CATHOLIC NEWS OF THE WEEK . Saturday, 24 August 2019

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The road to justice and equality

In late January, Luis Cardinal Tagle raised a few eyebrows in Cebu during the Eucharistic Congress when he spoke directly about the greed and corruption of Philippine politicians, who are so much a part of the throwaway society of greed, corruption, materialism and waste.

“Politicians, will you throw away people’s taxes for your parties and shopping, or guard them as gifts for social service?” he asked, adding that they seem to consider the public treasure as their own piggy banks and plunder it wherever they can see the chance of not being caught.

But the young cardinal’s statement just touched the painful wound of poverty and low wages suffered by 99 per cent of the 100 million Filipinos.

The painful truth is that The Philippines is just part of the great global inequality that is driving more money into the bank accounts of the superrich and ripping it off the hard working poor and middle class, which drives hundreds of thousands into the demeaning poverty of city slums and brothels for the rich.

There are 62 multi-billionaires on this planet. Each one has more wealth than the poorest half of the population of the entire planet. Oxfam points out that since 2010, the wealth of the richest 62 people—Forbes’ billionaire list—has risen by 44 per cent, while the wealth of the poorest 3.5 billion people fell by 41 per cent.

Yes, it is hard to imagine and harder still to understand how they get so wealthy, let alone how their wealth continues to grow by the second as investment interest keeps rolling in.

Meanwhile, the wages of the majority have shrunk in the past 25 years. The lowest paid of all are women.

The most exploited and abused are young girls trafficked into the sex industry. They will tell you that they do it because of poverty, as their parents, younger brothers and sisters are hungry. National surveys show that as many as 16 million people experience hunger in The Philippines.

The Philippines is a wealthy country, richly endowed with minerals, agricultural land and resources galore. Yet just one per cent of the population owns or controls it.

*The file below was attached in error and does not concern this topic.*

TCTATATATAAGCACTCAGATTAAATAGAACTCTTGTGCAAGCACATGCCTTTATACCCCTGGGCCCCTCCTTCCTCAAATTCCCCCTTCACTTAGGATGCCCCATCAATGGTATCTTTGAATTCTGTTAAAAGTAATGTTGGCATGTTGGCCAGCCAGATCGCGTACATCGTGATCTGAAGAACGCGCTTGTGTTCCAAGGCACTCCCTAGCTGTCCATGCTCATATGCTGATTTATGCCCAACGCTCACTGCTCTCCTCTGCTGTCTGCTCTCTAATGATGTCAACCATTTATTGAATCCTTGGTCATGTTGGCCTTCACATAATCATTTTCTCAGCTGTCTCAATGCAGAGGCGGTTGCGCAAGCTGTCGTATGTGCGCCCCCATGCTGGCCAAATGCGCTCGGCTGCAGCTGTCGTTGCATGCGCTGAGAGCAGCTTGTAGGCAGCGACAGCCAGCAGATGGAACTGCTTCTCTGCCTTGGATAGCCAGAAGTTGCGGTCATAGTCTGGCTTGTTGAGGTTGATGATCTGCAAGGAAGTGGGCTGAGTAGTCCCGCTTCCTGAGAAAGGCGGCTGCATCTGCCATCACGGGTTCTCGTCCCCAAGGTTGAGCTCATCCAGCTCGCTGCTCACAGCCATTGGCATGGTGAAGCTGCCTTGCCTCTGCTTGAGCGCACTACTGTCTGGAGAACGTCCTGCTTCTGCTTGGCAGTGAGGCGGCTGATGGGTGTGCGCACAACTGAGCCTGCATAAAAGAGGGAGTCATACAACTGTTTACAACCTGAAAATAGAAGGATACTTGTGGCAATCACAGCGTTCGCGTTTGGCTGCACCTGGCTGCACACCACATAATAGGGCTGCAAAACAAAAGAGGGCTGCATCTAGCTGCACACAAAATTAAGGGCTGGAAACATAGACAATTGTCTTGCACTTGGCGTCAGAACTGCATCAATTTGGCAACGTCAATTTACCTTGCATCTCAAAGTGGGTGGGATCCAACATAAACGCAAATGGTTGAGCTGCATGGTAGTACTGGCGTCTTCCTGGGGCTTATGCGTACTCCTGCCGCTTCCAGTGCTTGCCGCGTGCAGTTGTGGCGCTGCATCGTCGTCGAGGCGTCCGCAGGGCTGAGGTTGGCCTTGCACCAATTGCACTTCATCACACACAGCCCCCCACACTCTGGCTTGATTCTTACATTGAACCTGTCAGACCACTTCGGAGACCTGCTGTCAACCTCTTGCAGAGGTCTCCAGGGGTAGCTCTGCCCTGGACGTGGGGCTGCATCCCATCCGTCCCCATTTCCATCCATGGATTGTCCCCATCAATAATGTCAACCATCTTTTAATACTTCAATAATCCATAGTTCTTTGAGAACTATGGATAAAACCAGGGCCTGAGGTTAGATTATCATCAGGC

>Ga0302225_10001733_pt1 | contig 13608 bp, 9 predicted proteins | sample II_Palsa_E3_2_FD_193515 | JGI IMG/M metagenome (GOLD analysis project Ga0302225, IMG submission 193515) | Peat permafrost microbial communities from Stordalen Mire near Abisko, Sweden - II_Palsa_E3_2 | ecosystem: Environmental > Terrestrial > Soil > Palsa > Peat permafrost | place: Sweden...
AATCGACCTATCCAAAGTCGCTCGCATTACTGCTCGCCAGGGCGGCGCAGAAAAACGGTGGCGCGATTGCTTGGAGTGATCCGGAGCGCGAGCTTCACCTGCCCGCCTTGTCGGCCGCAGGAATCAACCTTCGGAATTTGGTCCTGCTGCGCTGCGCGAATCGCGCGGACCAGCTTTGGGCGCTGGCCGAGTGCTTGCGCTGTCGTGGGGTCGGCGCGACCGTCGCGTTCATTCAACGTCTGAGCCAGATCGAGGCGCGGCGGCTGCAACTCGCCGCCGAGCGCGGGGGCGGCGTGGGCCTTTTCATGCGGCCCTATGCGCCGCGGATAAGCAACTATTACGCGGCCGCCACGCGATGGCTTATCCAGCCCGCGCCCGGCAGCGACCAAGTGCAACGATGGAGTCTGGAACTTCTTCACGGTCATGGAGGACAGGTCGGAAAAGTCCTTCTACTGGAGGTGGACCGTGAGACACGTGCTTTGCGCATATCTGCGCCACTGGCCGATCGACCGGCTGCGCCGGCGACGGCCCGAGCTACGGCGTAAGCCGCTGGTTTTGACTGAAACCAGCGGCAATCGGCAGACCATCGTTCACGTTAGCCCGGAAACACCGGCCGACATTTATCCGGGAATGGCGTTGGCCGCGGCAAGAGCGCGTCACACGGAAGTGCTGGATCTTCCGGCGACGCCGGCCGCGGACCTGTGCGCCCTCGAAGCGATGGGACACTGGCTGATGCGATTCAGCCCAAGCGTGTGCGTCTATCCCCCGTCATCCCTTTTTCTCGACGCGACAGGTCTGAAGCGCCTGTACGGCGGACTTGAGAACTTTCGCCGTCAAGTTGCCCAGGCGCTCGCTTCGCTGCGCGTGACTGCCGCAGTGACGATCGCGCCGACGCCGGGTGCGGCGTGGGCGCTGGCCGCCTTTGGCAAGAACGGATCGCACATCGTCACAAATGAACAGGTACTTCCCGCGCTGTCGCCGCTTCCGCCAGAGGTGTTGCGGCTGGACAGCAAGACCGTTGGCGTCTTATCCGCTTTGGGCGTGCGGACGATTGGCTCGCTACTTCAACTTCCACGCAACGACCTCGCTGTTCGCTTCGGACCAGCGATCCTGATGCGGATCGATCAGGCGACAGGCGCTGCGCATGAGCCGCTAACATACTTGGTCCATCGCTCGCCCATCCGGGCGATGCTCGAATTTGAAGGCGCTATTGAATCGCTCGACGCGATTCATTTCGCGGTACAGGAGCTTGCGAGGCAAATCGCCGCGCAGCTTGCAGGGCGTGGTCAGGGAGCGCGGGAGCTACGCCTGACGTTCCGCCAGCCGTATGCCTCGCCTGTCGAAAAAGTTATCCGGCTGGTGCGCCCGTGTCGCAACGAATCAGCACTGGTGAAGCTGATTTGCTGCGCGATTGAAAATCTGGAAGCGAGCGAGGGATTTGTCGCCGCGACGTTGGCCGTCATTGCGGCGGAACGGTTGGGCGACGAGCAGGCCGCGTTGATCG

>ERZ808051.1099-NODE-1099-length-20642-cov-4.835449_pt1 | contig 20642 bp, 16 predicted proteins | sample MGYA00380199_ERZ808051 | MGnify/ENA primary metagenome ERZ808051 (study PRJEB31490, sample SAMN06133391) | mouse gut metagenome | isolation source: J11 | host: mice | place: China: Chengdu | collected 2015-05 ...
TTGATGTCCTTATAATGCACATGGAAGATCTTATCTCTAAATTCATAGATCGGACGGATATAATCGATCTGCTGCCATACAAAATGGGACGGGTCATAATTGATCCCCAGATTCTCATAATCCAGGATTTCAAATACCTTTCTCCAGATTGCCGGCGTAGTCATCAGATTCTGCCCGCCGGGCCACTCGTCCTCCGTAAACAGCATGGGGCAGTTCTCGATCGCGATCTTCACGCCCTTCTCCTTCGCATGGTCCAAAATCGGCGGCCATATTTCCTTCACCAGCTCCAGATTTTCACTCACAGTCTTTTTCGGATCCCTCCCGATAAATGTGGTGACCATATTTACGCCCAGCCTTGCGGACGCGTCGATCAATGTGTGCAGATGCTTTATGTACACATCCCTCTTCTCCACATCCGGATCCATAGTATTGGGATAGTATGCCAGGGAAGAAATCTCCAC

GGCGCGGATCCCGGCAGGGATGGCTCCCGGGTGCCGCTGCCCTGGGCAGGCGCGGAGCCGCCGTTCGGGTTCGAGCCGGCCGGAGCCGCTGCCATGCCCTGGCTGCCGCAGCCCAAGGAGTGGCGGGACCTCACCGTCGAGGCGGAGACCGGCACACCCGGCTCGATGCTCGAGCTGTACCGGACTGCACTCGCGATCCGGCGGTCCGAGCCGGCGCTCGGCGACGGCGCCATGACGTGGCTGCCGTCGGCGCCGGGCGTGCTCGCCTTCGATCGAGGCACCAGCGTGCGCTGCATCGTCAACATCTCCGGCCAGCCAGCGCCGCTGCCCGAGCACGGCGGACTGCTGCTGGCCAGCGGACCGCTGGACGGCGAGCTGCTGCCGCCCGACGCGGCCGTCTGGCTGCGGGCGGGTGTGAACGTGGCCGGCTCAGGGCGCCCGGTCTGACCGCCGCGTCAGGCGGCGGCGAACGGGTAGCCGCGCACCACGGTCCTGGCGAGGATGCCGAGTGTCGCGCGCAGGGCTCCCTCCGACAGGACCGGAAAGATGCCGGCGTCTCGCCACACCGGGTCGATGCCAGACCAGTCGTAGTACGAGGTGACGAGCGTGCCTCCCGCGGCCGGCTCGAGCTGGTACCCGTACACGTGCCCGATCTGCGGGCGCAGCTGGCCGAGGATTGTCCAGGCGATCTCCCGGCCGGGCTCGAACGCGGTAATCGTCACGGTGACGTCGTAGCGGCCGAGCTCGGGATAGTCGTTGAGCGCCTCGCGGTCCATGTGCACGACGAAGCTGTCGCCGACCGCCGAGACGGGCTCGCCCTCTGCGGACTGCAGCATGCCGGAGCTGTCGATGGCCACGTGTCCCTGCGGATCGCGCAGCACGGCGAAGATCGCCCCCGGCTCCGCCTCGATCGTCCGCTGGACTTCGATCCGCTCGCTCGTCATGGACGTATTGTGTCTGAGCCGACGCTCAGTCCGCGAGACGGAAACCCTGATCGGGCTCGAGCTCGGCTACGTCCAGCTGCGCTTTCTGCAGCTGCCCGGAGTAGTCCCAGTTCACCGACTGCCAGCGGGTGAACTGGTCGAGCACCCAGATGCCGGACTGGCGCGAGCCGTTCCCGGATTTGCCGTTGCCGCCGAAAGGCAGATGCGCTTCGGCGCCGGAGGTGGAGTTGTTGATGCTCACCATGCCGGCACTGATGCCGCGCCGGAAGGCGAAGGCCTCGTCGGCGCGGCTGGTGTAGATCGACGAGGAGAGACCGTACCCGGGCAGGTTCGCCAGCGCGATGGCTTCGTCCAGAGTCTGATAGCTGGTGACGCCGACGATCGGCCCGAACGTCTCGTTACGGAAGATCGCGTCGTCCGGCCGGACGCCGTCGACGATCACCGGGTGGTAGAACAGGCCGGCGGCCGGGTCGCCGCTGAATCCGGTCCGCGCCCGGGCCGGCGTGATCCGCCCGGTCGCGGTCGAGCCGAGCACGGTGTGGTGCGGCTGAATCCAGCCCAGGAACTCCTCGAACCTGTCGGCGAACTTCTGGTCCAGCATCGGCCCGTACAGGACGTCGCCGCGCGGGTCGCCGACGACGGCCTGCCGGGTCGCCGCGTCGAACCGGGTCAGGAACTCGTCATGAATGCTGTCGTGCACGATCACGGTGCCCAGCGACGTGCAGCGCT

If that is ever questioned or challenged, the military and police simply remove the troublesome mouth, usually permanently. Death squads are commonly used by politicians to get and retain their power and wealth.

How does such gross inequality stand up to Christian beliefs and values? It doesn’t. There is no contest, such social injustice is in direct contradiction with and opposed to all that the gospel teaches us.

It is in contradiction with all Jesus of Nazareth fought and died for. 

We are all equal before God and equal in God’s family, but others deprive us of that equality through their greed and selfishness. Truly, this is the sin of the world.

What he wanted above all was a world where justice for the poor was paramount and at the heart of human society. 

As the humble son of a carpenter, he confronted the inequality and mistreatment of the poor, but he also ignited the ire and anger of the ruling elite.

The powers-that-be set out to shut him up permanently, especially when he condemned them as corrupt. He compared them with the putrid tombs of the dead, attractive from the outside, but with only dead men’s bones inside. Besides, he said that they were a brood of vipers.

Because he confronted the Wall Street of his day, kicking over their tables and disrupting their grubby business in the house of God—they conspired to have him charged and sentenced to death.

The Eucharist is the goodbye dinner by which he wants us to make him present among us and remember his mission and go out and put it into action through word and deed.

Cardinal Tagle did not get that confrontational in his talk, but it is a good start. He has some of the spirit of Pope Francis, who has been more outspoken against the unjust system of wealth generation and the corrupt form of capitalism that fleeces the lowly paid with high prices and the unjust practices of the government which they control.

But the Philippine Church must divorce itself from the grubby donations and gifts of the rich. They are little more than bribes to cover their sins of greed and exploitation.

 

 

 • Father Shay Cullen
www.preda.org